If Congress is skeptical of the premise of the project—which I argue they should be—then the only possible role the U.S. can have as an active participant is 1) to give the process additional legitimacy, ensuring the project moves forward, and 2) to plead with the OECD to make their tax increases slightly less bad for American companies.
Treasury Secretary Janet Yellen has been clear that the administration’s goal is to advance to the OECD process as far as possible before 2025, when other U.S. tax expirations create a forcing mechanism for congressional adoption. The recent transition rule for UTPR facilitates this strategy. Treasury’s strategy at the OECD, to force their policy agenda forward without consulting Congress, gives members of Congress intent on setting their own policy only one choice: rescind U.S. participation in the OECD, removing Treasury’s authority to pursue their international tax deal.
As I noted at the hearing, the successive pleading of the Ways and Means members with Mr. Plowgian to protect the U.S. R&D credit through OECD guidance illustrates the broader structural problem of the OECD process, which cuts Congress out of the policymaking process.
Without U.S. participation, it is more likely that the project does not move forward. This may lead to some additional unliteral actions by other countries, but as described above, the OECD project is not likely to end these actions either.
If other countries decide to move forward without the U.S., they will primarily hurt their domestic economies by increasing the costs of locating in their country. Congress can increase the relative attractiveness of the U.S. by lowering our corporate tax rate and moving to a full territorial system that disregards income earned and taxes paid overseas. If necessary, Treasury can address violations of existing tax treaties if other countries attempt to tax the active U.S. income of U.S.-based multinationals.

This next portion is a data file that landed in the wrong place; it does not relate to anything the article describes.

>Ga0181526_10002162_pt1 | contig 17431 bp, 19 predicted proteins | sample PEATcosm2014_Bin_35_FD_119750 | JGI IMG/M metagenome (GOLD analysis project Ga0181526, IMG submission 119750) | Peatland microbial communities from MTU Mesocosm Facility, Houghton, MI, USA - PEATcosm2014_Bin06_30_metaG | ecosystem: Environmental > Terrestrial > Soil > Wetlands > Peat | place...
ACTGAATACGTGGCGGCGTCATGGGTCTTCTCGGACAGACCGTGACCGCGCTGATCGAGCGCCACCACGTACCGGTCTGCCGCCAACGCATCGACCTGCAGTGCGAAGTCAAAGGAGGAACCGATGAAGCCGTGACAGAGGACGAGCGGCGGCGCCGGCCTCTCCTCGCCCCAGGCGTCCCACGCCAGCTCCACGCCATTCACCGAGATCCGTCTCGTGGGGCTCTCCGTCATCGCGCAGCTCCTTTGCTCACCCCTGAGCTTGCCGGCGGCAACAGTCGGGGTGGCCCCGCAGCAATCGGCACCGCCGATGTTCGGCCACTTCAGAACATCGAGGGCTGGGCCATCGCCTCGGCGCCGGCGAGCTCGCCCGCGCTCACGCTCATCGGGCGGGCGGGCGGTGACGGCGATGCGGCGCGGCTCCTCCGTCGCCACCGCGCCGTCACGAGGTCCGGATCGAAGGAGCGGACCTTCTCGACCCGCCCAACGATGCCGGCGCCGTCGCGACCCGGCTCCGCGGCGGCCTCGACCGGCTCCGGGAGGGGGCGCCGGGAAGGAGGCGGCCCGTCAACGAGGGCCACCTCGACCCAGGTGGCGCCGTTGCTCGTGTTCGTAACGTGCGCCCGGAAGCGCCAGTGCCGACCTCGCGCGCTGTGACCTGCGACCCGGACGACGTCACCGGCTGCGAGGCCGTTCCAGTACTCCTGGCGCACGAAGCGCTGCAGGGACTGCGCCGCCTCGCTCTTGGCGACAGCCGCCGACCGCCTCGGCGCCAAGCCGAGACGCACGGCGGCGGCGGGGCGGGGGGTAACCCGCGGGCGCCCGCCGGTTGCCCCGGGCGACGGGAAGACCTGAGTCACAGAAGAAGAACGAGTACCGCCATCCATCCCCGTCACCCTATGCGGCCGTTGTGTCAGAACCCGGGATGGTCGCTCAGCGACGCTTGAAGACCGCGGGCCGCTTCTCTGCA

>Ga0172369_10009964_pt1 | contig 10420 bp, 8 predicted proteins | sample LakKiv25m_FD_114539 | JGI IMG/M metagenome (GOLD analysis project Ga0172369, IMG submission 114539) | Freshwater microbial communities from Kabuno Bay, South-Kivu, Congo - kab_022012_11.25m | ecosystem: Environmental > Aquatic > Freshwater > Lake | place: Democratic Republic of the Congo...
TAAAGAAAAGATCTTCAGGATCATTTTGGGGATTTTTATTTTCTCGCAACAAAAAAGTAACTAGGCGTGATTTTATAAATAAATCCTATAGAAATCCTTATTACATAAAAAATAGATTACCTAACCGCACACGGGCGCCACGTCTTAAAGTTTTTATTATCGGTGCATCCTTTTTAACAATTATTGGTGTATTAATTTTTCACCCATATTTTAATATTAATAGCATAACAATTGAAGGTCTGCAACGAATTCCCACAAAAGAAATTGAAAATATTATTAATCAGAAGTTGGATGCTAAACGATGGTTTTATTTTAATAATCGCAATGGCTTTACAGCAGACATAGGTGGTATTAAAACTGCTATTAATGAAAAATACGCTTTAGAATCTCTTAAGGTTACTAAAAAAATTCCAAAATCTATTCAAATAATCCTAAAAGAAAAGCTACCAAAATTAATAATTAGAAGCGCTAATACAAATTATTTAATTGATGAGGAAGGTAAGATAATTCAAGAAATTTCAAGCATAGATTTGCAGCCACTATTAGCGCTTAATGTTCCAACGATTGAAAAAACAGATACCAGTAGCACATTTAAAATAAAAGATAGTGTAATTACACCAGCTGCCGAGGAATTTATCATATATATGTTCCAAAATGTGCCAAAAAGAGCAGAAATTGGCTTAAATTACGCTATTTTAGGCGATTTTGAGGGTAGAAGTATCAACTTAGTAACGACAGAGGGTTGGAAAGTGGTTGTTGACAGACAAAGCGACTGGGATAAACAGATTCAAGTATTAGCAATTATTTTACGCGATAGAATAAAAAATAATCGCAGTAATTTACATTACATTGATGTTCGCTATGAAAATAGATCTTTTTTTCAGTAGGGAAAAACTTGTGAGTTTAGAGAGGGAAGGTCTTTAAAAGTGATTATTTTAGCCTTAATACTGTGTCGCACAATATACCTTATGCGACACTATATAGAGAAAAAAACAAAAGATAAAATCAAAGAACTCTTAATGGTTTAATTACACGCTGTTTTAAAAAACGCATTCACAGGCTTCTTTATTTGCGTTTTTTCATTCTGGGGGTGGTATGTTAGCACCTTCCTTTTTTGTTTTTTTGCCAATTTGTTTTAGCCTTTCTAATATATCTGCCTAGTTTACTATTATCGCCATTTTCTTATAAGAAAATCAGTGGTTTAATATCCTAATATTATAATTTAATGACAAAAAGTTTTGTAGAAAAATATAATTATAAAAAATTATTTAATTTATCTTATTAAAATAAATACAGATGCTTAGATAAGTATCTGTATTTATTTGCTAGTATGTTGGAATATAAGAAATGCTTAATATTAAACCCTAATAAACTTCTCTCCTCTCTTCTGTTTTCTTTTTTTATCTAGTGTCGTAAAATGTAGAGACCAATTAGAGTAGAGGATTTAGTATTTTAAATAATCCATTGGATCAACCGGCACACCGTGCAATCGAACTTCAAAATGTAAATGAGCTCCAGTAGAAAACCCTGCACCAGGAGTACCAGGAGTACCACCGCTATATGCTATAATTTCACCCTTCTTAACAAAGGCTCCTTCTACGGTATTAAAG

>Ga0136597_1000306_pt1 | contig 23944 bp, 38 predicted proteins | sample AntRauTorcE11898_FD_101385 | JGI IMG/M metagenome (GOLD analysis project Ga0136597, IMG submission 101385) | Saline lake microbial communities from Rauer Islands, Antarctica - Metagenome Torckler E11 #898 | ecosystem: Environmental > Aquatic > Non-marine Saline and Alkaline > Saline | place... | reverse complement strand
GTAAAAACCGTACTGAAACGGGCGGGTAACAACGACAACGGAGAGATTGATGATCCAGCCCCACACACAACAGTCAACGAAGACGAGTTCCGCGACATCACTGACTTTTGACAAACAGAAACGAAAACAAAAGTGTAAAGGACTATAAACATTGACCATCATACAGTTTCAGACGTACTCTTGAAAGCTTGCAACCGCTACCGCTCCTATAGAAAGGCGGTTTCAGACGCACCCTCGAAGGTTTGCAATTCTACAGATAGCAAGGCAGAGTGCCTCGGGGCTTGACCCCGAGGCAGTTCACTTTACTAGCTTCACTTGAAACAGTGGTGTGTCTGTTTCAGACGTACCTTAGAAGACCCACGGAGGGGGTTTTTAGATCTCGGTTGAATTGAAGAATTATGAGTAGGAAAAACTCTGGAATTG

As I’ve written before, the problem with the OECD proposals is more than just that GILTI was not grandfathered in or that UTPR will erode the U.S. tax base (although these are both legitimate problems). Simply fixing these oversights should not be Congress’ only goal.
The underlying problem is the last two decades of OECD tax work to end international competition on tax rates. Pillar Two is just the most recent iteration. The OECD’s tax work no longer primarily coordinates tax systems to eliminate double taxation. Instead, it proposes ever more complicated tax increases and reporting requirements to raise taxes at the expense of international investment.
Working with other countries through the OECD to lower tax and trade barriers is worthwhile and welfare‐enhancing for all parties involved. When the goal is to collude with other countries in a scheme to increase taxes and reduce global investment, a seat at the table will only make the U.S. complicit in a destructive policy process.
My written testimony also addresses other key issues at the hearing, including how Pillar Two will shift tax competition from tax rates to subsidies and the myth of the “race to the bottom.”
In addition to raising effective tax rates, increasing compliance burdens, and reducing U.S. revenues, the OECD framework is likely to further destabilize the international tax system. Keeping our seat at the table only ensures the OECD project will continue full steam ahead. Instead, Congress should focus on improving our domestic laws to support investment and economic growth. We should encourage other countries to do the same.